Russian Roulette

Russian RouletteOne of Europe’s great cities is perpetually in flux

Moscow has seen its share of drama in its history. Perched on either side of the Moskva River, the city sprawls out from its banks, with the remnants of a rich history visible at every turn. Moscow was sacked or besieged on countless occasions, The Kremlin the stalwart iconic and symbolic core of city for most of that time. With the dismantling of the old Soviet Union, the city has transformed itself into a modern megalopolis that rivals Tokyo, London and Paris, and the local government has vowed to make it one of Russia’s most vibrant tourist destinations in the years to come.

One of the largest (over 11 million people) cities in Europe and the world, and the beating heart of Russian trade, industry, finance, education, culture and politics, Moscow is also the country’s wealthiest: according to Forbes, there are now more billionaires in Moscow than in New York. Sure it can be cold, but it also boasts some of the most fantastic architecture in the world and many of the globe’s great historical sties and a good portion of its great art: this is the home of the Bolshoi after all. Moscow’s nightlife is renowned and its shopping and dining are beginning to rival the continent’s best.

With Moscow’s economy accountable for one-fifth of Russia’s GDP, and industries as diverse as food, software development, heavy machinery, textiles, energy and financial services concentrated in the city, it’s no wonder investors and business interest have steadily flooded in. With that rush to the capital, real estate prices have skyrocketed to the point that Moscow has one of the highest costs of living and property in the world. There is a downside: the Economist Intelligence Unit placed Moscow 70 of 140 cities in the world for liveability in 2011, with stability scoring poorly for Europe, while infrastructure was moderate at best. To top it all off, Russia ranked 154 out of 178 on Transparency International’s corruption list in 2010 — far below China. Wading into Moscow’s property market could be fraught to say the least.

As of the third quarter 2011, Moscow housing prices hovered at levels that rate right alongside Hong Kong. Since the beginning of 2011, newly constructed premium housing sales volume has exceeded US$1 billion, with average prices almost US$18,000 per square metre — HK$13,000 per square foot. But research by IntermarkSavills in Moscow reported 50 transactions on overall elite properties concluded in October, an increase of 10 percent over September, not including a handful of ultrahigh end purchases. To Hongkongers, $13,000 sounds reasonable. So does Moscow make a wise investment?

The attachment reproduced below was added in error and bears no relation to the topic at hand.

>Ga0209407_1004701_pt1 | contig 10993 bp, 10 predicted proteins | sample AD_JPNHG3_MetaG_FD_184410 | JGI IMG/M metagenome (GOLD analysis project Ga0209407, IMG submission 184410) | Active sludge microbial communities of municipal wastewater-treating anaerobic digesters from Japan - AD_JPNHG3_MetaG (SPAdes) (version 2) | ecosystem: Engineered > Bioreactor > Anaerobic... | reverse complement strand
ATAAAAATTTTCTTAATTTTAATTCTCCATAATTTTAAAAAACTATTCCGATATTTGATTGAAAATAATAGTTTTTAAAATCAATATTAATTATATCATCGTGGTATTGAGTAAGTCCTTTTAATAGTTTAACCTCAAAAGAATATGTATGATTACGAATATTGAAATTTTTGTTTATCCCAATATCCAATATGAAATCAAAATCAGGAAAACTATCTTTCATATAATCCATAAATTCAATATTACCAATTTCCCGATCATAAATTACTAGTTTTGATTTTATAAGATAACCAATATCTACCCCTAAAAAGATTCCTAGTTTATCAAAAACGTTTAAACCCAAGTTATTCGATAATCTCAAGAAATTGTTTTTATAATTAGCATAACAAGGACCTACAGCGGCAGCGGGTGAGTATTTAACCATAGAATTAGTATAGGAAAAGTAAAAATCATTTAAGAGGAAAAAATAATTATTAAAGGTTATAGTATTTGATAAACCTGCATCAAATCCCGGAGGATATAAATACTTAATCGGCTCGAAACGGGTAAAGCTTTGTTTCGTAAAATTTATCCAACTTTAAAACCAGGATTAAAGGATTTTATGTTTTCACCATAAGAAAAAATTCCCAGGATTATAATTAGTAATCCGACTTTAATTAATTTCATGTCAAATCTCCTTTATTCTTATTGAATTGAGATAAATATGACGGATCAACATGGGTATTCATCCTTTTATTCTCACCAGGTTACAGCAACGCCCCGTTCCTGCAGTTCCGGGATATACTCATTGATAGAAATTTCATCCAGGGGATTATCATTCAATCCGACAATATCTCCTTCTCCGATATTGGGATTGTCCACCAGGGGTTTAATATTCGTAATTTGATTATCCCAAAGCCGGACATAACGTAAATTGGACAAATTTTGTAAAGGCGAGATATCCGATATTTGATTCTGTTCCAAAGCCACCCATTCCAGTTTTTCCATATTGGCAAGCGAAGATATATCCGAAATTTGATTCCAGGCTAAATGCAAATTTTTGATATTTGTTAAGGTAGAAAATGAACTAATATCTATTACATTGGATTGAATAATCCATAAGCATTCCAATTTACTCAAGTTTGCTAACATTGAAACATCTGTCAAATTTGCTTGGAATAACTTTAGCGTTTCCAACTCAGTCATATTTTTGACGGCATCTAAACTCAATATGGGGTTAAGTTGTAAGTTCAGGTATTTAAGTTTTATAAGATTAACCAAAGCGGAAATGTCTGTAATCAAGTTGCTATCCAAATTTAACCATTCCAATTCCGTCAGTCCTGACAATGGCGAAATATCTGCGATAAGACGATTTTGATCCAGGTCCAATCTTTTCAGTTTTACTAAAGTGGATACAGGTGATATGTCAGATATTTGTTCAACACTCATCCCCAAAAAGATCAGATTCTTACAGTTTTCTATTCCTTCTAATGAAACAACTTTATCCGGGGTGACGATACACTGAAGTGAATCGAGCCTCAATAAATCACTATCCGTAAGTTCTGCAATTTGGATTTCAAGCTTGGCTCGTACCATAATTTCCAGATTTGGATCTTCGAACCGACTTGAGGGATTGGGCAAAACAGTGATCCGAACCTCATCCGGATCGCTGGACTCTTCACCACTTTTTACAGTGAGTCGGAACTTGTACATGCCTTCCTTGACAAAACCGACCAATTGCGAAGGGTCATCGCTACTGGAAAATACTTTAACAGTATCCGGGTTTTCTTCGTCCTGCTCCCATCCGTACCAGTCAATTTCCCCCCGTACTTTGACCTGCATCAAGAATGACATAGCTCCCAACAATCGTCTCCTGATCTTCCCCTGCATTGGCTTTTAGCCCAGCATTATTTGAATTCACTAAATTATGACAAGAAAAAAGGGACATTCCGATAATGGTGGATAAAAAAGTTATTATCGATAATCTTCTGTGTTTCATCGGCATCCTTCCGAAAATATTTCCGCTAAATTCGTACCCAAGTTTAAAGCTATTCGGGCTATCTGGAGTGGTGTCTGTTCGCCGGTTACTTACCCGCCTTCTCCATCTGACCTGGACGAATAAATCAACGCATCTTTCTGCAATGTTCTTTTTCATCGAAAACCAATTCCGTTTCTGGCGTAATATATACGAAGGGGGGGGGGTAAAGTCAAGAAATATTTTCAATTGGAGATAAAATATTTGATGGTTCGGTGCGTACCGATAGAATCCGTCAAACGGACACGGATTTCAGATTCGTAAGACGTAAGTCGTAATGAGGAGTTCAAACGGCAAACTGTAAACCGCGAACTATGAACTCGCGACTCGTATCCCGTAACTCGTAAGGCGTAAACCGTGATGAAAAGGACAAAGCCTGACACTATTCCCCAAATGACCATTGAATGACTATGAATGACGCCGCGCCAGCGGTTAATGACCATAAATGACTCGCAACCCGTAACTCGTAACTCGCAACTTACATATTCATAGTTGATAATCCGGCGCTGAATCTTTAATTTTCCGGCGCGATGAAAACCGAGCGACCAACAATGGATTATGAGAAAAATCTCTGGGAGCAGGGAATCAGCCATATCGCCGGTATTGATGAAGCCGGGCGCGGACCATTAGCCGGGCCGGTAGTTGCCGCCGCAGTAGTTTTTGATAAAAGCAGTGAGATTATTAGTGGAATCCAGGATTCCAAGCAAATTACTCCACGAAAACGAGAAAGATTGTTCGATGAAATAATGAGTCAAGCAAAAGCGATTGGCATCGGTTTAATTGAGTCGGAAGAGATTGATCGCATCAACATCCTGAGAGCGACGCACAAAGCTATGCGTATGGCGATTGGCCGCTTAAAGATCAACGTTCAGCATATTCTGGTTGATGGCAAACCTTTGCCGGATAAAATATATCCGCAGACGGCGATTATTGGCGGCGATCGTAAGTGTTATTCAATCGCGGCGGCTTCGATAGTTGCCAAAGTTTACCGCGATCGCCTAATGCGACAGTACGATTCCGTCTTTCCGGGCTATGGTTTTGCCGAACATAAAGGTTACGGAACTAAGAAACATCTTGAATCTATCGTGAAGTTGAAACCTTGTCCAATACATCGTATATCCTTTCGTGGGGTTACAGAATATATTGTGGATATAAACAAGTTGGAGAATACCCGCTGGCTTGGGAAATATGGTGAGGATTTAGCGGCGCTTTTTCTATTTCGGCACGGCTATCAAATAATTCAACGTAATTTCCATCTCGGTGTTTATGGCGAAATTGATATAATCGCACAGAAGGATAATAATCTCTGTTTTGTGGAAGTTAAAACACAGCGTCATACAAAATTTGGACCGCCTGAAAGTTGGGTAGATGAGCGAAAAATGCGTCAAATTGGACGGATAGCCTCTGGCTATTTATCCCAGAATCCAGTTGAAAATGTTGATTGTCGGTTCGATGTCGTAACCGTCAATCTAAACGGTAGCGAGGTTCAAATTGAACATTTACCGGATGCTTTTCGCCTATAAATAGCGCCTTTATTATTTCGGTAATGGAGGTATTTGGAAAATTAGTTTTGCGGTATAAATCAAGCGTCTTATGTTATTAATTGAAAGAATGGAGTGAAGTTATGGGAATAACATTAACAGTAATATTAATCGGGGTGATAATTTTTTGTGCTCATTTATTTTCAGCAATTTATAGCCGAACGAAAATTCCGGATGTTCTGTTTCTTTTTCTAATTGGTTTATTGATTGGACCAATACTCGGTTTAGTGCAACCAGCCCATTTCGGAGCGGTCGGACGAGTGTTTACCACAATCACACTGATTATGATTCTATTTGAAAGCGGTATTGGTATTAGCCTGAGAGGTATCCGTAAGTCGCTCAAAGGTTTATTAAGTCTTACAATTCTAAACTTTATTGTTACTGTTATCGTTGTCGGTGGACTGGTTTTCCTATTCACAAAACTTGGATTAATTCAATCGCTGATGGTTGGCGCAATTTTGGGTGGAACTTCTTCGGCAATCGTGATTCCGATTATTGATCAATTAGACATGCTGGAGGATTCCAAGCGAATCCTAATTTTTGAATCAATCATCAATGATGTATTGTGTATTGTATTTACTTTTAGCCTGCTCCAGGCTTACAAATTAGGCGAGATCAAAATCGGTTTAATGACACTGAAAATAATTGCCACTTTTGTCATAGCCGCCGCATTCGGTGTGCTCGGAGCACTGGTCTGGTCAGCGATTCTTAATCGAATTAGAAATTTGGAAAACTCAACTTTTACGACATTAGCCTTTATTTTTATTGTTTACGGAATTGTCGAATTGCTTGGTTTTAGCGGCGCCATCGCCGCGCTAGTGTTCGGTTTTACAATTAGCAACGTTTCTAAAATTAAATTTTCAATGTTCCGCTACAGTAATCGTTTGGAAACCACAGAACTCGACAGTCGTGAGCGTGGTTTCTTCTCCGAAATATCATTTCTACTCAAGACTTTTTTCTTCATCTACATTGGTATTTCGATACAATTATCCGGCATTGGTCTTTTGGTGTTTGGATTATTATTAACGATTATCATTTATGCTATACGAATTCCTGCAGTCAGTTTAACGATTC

Certainly if you’re a HNWI looking for another base of operations. Further research by Savills in London announced in September stated that among the “billionaire property” cities, ten worldclass locations, Hong Kong had the priciest executive real estate and offered the smallest spaces. Moscow was in the middle of the pack, at approximately HK$30,000 per square foot. If you can get your hands on it, it could be good value: prices grew just over 2 percent between December 2010 and June 2011 in the ultra highend sector, stabilising after a massive jump (110 percent) over the five years prior to that.

The greatest demand for high-end flats is coming from foreign nationals in the city for work. As IntermarkSavills sees it, supply has dropped but demand — particularly for mid-size (three rooms around 800 square feet) units — remains stable. It’s possible that in investor friendly supplydemand imbalance is on the way.

“As of the end of the third quarter, 2011, the elite residential rental market of Moscow remained quite stable. However, there is evidence to show a considerable disparity between rental rates and the average budgets of tenants,” explained Galina Tkach, IntermarkSavills leasing director. “Thus, during the last 9 months rental rates and supply budgets have increased … and have already exceeded pre-crisis levels. At the same time, the average budgets of potential tenants have steadily decreased since the second quarter of 2011. No doubt, such a disparity will result in a further increase in the deficit of realizable projects and the creation of an ‘owner’s market’.”

By the end of September, over 30 new executive class residential developments representing 2,500 units were completed, in which many units were sold to part-time residents. New developments are the preferred properties, with demand for units priced at US$3 million or more increasing by 6 percent. Moscow is tricky to figure out — luxury real estate is broken down into premium, elite and business class in Moscow — but the basics of supply and demand, a burgeoning economy (one of the strongest in Europe) and rental yields second only to New York according to Savills world class city analysis (5.6 percent) could mean its time to see what the great bear has to offer.